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A Guided Tour of the Periodic Table

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1 A Guided Tour of the Periodic Table
Section 3.2

2 Using the Periodic Table
Atomic number – the number of protons in the nucleus of an atom or the number of electrons in the nucleus of an atom. ALWAYS TRUE!!!!! The elements are in order of Periodic Table by the # of protons present in the nucleus.

3 Using the Periodic Table
Mass number – the TOTAL number of protons and neutrons in the nucleus of an atom; may change.

4 Using the Periodic Table
Ions: 1. Ionization – the process of adding electrons to or removing electrons from an atom or group of atoms. 2. Ion – an atom or group of atoms that has lost or gained one or more electrons and therefore has a net electric charge.

5 Using the Periodic Table
Ions: Cation – an ion with a positive charge. (Lithium, Li) Li+

6 Ions Anion – an ion with a negative charge (Flourine, F) F-

7 Using the Periodic Table
Isotopes- any atoms having the same number of protons but DIFFERENT number of neutrons. See fig 3-17 on pg 84 in textbook

8 Charge (if ion) Atomic Mass Symbol Atomic Number

9 Hydrogen Protons: 1 Neutrons: 0 Electrons: 1 H 1 1

10 Sodium Protons: 11 Neutrons: 12 Electrons: 11 Na 23 11

11 Cs 133 55 EXAMPLE How many protons, neutrons and
electrons are found in an atom of 133 55 Cs Atomic number = protons and electrons There are 55 protons and 55 electrons Mass number = sum of protons and neutrons 133 – 55 = 78 There are 78 neutrons

12 Atomic Mass Unit (AMU) – a quantity equal to 1/12 of the mass of a Carbon-12 atom
Average Atomic Mass- the weighted average of the masses of all naturally occurring isotopes of an element.

13 Organization of the P.T. Periodic Law: properties of elements tend to change in a regular pattern when elements are arranged in order of increasing atomic number, or number of protons in their atoms.

14 The Periodic Table Over 100 years ago, the chemist Mendeleev arranged
the known elements in order of increasing atomic mass. He noticed a repeating pattern in the properties of the elements. He designed a table with rows and columns to show the repeating patterns.

15 The Periodic Table Mendeleev left blank spaces in his table when the properties of the elements above and below did not seem to match. The existence of unknown elements was predicted by Mendeleev on the basis of the blank spaces. When the unknown elements were discovered, it was found that Mendeleev had closely predicted the properties of the elements as well as their discovery.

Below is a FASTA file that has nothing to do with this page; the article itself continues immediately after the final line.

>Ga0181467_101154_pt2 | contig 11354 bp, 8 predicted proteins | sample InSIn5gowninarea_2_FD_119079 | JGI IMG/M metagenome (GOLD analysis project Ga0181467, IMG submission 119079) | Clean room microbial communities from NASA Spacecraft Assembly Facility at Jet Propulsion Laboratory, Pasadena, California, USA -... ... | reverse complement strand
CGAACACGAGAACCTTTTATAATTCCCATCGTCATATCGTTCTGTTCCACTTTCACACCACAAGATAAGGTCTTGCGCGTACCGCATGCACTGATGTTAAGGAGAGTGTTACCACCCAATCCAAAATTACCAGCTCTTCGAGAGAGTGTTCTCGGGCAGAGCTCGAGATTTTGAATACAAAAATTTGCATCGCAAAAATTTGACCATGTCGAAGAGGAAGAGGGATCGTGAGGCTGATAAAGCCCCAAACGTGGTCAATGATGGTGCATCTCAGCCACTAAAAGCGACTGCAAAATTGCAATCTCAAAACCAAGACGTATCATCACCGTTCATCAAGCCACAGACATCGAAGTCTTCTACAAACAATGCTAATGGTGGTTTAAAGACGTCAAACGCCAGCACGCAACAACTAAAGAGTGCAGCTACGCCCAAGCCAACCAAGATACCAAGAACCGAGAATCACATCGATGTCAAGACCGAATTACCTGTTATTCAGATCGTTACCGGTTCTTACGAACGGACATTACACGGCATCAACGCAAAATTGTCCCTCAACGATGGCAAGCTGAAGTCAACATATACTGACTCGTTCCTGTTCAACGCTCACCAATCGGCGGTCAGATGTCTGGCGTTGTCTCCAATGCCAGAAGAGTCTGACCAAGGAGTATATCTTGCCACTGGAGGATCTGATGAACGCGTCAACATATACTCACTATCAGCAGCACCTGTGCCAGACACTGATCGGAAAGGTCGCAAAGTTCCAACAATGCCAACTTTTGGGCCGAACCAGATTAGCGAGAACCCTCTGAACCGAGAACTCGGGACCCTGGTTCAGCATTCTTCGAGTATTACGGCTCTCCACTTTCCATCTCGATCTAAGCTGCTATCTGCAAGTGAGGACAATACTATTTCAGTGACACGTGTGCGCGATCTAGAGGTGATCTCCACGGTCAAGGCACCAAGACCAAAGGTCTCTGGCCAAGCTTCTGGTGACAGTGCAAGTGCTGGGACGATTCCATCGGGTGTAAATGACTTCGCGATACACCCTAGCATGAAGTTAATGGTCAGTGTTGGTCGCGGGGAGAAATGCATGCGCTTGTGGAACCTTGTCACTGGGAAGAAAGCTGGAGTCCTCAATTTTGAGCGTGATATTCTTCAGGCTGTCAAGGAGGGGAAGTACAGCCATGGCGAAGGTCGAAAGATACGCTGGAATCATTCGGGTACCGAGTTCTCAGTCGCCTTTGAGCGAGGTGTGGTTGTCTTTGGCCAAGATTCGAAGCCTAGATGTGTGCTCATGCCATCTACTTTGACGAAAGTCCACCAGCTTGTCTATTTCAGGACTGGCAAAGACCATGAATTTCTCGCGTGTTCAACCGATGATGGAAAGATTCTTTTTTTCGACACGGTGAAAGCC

16 In the Modern Periodic Table . . .
Elements are arranged by increasing atomic numbers. The term “periodic” part means that similar properties repeat every so often. There are currently 118 known elements.

17 Rows of the Periodic Table
The beginning of the row is where the patterns that Mendeleev discovered begin repeating again.

18 What the table tells you . . .
Each box contains information about one of the elements. - Atomic Number - Chemical Symbol - Name of Element - Atomic Mass Some tables give more information for each element.

19 Periodic Table The color of the box tells you if the state of the element at room temperature and pressure is a solid, liquid, or gas. Most are solids, some are gases, and two are liquids. The stair-step line separates metals from non-metals. Metals are to the left of the stair-step line; non-metals are to the right.

20 Using the Periodic Table
1. Period  a horizontal row of elements in the periodic table 2. Determines electron arrangement

21 Using the Periodic Table
Groups (family) – a vertical column of elements in the periodic table. Same number of valence electrons in each group therefore they have similar properties. Examples: Cl (Chlorine) and F (Flourine) These are both Halogens and have very similar properties.

22 Columns on the Periodic Table